Framed: Peche

Framed: Peche

We have a chat to the Melbourne based street artist, graphic designer and illustrator.

Peche is the moniker of Australian artist, illustrator and graphic designer Dipesh Prasad. His work pretty much speaks for itself, and we caught up recently for a Q&A.

Peche, thank you for taking the time to do this!
It's good, I usually do interviews through e-mail instead, just sitting at home in my pyjamas.

You've moved back to Perth!
Yep. A friend called me with a job offer, so now I'm lecturing at Curtin. Drove across from Melbourne.

What are you teaching?
Graphics, branding, design, that sort of thing.

Seems like a pretty natural progression from your original line of work?
Yeah, it's cool. Some of the students are insane though, better than me!

Talk us through a typical day for you, what's it like?
It varies, I go through phases with my routine; sometimes I'm slack and sometimes I'm organised. Right now, I'm in holiday mode, so it's wake up late, gym, watch Game of Thrones, chill, play with my puppy. From February, it'll be work mode - that's usually lecture, design, gym, and then just chill. I'll be up really late at night, working until 4AM on designs or marking.

What have you been doing lately?
The past week, I've been working on a mural in Architects & Heroes cafe in Subiaco, which was wicked. I'm also doing the branding for Micrology, a coffee roasting company, and working on an Arrested Development font.

Ah yes, the Arrested Development font! Saw that, insanely cool stuff. For those who don't know your artwork, how would you describe it?
It's very versatile - I do graphics, street art, fine art. It's cool when you can spot a painting and tell who it's by because of the style but you can't really do that with mine, I go through a bunch of different styles. Chameleonish, is that a word?

It is now! Do you prefer a particular format the most?
I go through phases where I'll be really into street art for a while and do a lot of that, then maybe switch over to design, then photography.

How'd you get into it? Were you always interested in the visual arts?
I always drew a lot of X-Men and Ninja Turtles ---

Fuck yes, X-Men.
Oh, and Street Fighter 2! In school, I was always really bad at maths - my best subjects were English and Art. I got an art scholarship in high school so I'd go in six days a week, doing extra art classes on Saturdays while everyone else was hanging out. I hated it at the time, my parents made me do it. I did graphic design in TAFE and my teacher told me I was shit at it, but I just ignored that and went on to do it at Uni, then for work.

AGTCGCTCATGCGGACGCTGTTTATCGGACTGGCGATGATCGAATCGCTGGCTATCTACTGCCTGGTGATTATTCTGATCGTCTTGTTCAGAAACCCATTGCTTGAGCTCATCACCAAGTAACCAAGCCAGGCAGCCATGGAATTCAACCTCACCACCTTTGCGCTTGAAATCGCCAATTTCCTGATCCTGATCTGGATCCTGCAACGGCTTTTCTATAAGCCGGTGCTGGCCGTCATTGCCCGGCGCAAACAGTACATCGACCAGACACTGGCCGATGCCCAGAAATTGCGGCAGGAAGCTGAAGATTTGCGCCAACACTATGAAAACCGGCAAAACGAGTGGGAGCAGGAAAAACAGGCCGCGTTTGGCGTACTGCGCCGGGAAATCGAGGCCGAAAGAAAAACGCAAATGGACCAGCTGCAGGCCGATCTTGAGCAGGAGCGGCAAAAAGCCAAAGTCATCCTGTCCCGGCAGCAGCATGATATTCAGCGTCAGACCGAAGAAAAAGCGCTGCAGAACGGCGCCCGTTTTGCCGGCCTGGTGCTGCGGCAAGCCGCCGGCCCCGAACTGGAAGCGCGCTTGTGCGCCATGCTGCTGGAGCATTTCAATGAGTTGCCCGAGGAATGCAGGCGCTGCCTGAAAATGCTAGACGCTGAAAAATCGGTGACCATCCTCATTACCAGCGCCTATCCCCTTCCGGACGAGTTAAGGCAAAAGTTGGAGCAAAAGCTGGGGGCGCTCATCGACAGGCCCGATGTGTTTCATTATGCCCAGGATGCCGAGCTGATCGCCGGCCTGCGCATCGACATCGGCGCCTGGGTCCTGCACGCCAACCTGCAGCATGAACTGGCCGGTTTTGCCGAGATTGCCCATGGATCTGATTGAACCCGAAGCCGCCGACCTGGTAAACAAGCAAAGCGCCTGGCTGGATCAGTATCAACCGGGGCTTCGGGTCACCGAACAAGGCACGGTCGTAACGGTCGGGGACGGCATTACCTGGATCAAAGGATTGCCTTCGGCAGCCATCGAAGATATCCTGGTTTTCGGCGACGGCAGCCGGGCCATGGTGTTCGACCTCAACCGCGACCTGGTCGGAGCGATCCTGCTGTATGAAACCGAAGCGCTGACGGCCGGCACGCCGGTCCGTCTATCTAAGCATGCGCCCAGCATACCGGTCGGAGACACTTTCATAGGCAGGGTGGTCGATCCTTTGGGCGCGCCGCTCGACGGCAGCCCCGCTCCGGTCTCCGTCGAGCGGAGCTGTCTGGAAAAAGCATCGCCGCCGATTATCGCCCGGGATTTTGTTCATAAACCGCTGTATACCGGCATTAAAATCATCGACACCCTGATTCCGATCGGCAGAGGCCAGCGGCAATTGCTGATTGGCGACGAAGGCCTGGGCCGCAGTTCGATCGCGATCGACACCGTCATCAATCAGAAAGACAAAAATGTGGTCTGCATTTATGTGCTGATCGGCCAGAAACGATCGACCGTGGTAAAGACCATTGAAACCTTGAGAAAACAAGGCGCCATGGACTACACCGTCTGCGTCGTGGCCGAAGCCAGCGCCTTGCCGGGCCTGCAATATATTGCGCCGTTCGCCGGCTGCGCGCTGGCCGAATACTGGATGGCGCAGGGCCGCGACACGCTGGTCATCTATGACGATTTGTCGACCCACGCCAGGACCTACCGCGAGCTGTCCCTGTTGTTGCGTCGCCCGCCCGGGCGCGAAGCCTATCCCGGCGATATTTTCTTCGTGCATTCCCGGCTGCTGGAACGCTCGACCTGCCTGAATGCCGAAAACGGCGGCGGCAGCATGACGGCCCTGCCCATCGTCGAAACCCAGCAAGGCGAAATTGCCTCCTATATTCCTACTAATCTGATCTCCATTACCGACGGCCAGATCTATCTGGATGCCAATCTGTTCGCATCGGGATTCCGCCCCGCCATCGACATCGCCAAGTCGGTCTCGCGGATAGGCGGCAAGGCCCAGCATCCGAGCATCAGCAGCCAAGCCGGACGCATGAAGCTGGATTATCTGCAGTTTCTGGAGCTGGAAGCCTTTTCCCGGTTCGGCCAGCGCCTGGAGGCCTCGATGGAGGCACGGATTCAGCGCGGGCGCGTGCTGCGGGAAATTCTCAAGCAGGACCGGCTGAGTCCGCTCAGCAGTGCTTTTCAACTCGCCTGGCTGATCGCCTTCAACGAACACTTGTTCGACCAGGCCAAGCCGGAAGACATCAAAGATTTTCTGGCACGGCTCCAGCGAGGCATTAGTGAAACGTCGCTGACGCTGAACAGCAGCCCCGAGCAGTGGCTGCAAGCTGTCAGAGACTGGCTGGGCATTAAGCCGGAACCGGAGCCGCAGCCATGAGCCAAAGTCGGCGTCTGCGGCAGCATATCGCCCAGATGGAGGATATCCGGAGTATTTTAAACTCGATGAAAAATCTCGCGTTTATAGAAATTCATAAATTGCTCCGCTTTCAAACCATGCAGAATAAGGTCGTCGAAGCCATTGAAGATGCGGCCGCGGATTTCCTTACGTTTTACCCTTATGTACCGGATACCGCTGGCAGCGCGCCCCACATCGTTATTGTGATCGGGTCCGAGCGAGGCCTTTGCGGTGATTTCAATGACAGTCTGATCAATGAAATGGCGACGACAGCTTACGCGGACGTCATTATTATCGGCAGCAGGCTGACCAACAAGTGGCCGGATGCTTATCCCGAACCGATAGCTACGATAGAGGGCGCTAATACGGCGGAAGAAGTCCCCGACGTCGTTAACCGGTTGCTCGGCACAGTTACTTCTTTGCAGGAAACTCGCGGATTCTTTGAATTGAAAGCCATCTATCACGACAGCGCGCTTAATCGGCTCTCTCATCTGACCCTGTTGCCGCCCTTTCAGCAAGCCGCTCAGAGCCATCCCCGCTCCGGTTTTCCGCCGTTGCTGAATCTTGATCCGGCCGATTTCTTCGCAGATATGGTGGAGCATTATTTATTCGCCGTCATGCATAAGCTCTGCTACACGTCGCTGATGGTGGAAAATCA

Can definitely see how that would've been an influence. Oh right, speaking of influences, who or what would you say influences your work?
Everything! The street art in Melbourne is of such a high calibre, so definitely my peers. But there's so much out there, online, it's easy to get stuck looking through websites. I don't want to get too caught up in looking at others' work and not getting anything done myself.

Do you have a preference in terms of working in digital art vs traditional?
Yeah, I prefer freehand. Digital's cool but there's just so much more you can do with things like brush sensitivity and textures. There's a social aspect to it too, when you're out painting instead of sitting in front of a screen all day.

And if you had to choose a different profession?
Anything roughly to do with art, that's my main interest. I just kind of fell into teaching.

What are you hoping to get up to this year? Any plans for 2014?
I'm moderating for universities, so I get to travel for that. A lot of traveling, and doing more walls, especially more central and visible public walls. I'm going to New York soon, going to shoot a lot of photography and footage.

You did a lot of traveling last year too, whereabouts?
Japan - twice, actually; Singapore, Bali, and drove across Australia.

What was the drive across the country like?
I went through all these creepy small towns, like something out of a zombie movie - I remember seeing this one kid just playing with a ball and it was completely desolate. Painted a crow, an abstract crow, on an outhouse near the Nullabour, and it was good because you could hear a car coming from a hundred metres away - you had time to pack everything up and go without getting caught.

So what's in store for the next few days?
Packing for New York, it's going to be so cold. I don't know what to take!

Layers, plenty of layers.
And photography equipment! Then I'm showing around a friend from Japan on Australia Day, and flying out on Monday.

You can find more of Peche's art here, or stay up to date via Facebook.

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